Court upholds Wisconsin’s irrational butter grading law

February 05, 2018 | By JOSHUA THOMPSON

We received some unfortunate news today from the federal court in Wisconsin. The court ruled against Minerva Dairy’s claims that the Wisconsin butter grading law violates the Constitution. In this case, Wisconsin adopted a law that even the government’s own experts fail to understand. A butter grade provides the consumer with essentially no information, is required by no other state in the nation, but significantly hampers an artisanal butter maker’s ability to sell its product. As I explained previously, “[t]he government might just as well place a Sesame Street sticker on the butter packaging—it would reveal just as much information.”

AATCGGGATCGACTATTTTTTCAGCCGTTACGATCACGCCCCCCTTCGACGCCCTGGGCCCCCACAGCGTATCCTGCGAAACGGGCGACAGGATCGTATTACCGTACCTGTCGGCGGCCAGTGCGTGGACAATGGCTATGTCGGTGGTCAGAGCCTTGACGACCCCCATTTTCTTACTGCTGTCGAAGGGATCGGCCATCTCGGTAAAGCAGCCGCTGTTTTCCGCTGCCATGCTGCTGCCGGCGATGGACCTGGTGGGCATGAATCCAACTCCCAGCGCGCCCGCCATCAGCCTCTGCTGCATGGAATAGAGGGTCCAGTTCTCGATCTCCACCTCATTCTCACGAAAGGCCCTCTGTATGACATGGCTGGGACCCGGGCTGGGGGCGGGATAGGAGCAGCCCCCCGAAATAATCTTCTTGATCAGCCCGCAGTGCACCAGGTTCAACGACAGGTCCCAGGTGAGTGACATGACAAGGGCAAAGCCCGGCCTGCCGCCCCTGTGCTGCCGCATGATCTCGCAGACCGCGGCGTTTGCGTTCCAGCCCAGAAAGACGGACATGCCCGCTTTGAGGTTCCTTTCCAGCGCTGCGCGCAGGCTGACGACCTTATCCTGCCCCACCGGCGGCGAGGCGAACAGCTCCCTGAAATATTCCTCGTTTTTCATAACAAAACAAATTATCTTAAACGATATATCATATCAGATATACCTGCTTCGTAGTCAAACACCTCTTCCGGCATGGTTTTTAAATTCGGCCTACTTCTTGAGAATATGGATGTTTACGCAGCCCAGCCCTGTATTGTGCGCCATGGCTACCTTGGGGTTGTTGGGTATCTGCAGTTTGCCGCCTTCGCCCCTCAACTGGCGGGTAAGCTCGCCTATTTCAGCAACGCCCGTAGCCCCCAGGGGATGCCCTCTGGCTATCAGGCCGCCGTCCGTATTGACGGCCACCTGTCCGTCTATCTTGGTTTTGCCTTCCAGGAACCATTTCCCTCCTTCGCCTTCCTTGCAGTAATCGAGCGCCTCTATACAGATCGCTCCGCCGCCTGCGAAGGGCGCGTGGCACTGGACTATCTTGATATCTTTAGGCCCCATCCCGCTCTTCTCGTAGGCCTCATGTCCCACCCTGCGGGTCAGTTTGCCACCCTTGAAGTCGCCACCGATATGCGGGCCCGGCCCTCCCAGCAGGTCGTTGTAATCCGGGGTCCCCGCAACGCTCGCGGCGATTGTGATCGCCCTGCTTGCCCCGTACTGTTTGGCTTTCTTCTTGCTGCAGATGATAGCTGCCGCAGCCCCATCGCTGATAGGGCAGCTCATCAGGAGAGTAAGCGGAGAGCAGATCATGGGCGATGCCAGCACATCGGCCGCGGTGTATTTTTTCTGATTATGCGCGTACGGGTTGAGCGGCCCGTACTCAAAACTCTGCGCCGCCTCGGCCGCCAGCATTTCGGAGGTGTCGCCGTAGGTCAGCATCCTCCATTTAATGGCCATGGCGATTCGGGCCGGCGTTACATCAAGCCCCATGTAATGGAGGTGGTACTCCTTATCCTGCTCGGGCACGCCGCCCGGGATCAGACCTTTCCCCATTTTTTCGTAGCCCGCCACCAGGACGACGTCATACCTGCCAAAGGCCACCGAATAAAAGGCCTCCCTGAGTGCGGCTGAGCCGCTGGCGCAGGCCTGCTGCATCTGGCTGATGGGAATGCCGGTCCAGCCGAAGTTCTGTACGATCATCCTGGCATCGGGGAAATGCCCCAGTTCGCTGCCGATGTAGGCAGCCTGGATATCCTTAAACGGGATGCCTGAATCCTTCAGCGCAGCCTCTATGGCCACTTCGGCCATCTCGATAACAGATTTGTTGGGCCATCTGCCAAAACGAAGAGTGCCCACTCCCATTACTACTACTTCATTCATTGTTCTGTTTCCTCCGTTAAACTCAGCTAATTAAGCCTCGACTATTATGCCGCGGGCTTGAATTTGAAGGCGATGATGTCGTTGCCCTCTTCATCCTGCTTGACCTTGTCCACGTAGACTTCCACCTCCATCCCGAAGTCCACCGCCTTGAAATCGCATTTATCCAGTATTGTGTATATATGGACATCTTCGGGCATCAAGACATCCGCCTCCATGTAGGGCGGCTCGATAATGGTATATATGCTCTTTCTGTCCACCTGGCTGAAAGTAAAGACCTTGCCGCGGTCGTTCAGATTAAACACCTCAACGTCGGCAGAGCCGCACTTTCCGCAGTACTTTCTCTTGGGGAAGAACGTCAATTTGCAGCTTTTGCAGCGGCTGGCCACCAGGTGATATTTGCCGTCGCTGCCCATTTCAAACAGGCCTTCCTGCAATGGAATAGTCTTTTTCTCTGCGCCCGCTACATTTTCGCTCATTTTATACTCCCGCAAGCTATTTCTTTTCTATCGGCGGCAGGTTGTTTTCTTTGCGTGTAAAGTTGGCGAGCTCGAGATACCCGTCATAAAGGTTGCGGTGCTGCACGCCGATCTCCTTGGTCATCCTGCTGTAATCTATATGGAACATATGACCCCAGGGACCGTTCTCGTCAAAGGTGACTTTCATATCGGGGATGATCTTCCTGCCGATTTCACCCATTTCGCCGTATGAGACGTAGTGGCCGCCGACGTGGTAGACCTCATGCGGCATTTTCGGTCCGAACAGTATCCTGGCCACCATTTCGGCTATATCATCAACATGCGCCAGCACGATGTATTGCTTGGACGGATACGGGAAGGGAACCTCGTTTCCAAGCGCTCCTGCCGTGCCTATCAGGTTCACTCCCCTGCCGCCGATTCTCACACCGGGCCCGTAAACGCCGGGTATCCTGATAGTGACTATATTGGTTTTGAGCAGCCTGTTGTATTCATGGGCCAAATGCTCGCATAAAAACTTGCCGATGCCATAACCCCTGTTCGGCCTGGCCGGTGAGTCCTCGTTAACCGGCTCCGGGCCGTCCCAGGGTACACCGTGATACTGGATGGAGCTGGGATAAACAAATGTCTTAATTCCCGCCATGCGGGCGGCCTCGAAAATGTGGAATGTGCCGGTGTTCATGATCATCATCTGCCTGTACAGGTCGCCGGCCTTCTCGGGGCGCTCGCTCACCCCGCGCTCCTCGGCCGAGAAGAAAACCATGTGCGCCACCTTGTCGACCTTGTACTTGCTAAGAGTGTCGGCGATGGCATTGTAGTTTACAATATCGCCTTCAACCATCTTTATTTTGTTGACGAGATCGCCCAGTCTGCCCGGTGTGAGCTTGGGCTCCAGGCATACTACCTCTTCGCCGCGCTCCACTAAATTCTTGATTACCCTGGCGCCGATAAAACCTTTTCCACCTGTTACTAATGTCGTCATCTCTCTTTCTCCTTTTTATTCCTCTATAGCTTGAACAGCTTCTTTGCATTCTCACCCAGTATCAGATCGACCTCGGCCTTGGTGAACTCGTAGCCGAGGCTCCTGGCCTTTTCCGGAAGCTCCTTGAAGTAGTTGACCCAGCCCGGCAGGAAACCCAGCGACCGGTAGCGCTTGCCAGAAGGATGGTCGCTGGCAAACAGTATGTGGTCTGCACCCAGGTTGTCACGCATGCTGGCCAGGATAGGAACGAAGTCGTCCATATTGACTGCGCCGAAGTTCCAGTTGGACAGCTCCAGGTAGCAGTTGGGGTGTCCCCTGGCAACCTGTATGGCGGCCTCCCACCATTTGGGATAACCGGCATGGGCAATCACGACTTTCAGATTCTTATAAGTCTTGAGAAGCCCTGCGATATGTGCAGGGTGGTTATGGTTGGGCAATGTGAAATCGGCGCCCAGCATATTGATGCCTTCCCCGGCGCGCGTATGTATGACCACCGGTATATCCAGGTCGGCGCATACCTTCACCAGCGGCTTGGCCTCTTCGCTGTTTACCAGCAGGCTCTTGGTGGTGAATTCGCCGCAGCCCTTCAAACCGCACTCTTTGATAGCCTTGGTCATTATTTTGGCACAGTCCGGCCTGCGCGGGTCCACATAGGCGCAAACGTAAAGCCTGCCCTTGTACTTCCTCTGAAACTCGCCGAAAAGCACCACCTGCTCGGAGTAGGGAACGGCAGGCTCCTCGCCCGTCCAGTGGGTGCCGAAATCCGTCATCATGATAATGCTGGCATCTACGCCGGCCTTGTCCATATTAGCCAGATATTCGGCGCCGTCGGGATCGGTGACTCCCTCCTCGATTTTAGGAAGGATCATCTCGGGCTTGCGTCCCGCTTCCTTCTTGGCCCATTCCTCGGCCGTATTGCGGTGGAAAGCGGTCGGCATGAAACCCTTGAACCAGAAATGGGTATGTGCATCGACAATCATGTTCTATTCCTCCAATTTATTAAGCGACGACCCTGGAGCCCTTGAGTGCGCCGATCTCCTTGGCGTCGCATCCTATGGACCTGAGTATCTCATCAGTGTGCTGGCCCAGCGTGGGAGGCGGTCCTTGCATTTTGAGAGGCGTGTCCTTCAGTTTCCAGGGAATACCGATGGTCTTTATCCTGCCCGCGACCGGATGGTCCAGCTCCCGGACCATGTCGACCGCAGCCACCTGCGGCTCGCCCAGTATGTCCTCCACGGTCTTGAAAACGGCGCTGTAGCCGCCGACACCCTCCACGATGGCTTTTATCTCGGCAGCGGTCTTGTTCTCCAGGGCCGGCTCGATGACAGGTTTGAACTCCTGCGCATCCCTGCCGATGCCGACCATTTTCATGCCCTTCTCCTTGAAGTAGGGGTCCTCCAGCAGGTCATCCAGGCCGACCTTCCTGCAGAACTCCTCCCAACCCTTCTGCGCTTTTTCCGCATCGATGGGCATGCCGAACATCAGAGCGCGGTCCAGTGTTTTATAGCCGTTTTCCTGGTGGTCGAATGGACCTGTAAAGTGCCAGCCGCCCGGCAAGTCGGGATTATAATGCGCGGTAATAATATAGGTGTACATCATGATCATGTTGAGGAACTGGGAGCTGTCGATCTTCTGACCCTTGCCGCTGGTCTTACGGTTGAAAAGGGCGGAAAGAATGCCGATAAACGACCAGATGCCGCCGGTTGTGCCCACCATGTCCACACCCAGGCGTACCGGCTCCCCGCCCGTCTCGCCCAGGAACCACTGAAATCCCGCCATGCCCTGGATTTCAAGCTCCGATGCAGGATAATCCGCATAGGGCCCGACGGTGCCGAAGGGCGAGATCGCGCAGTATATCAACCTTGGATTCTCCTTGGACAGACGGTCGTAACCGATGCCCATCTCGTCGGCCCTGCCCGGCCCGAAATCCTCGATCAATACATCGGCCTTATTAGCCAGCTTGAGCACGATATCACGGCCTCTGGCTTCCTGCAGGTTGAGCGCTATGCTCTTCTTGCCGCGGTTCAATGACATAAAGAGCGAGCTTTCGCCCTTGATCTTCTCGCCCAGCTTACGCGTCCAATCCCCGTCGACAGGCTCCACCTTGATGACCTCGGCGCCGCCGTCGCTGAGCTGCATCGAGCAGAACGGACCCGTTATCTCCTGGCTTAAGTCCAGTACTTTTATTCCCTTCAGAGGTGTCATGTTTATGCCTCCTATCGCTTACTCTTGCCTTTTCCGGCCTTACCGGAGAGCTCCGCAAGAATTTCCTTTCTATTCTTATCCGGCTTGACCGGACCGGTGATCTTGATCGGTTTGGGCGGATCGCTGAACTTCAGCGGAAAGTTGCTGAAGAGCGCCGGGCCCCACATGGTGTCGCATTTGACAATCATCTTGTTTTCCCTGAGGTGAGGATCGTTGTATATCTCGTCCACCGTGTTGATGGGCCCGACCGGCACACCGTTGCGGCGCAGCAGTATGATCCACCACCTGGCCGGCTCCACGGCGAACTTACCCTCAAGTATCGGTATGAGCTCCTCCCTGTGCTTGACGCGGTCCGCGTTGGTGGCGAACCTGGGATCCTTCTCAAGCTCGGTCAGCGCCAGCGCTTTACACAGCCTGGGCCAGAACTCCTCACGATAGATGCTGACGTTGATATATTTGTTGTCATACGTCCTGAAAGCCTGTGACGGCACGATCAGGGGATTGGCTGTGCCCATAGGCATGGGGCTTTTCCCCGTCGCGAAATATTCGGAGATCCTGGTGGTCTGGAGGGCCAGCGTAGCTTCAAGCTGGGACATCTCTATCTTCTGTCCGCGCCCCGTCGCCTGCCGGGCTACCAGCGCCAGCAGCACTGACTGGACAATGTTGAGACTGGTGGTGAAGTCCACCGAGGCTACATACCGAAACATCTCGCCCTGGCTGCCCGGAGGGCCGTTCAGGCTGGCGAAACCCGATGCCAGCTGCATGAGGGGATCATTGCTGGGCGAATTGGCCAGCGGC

The court disposed of our Fourteenth Amendment claims by stating that the law is a “rational” way of protecting consumers. We all know the problems with the rational basis test, but this law is so ridiculous and nonsensical that we do not believe it meets even that low bar. With respect to our Commerce Clause claim, the Court ruled that to state a valid Commerce Clause claim under Pike, a plaintiff must show that the law specifically discriminates against out-of-state commerce. Needless to say, we will be appealing the ruling.

Minerva Dairy will fight on. Today’s decision is disappointing, but it’s not the final say. In the meantime, buy some Minerva Dairy butter. Take it from me, a former Wisconsinite, it’s delicious.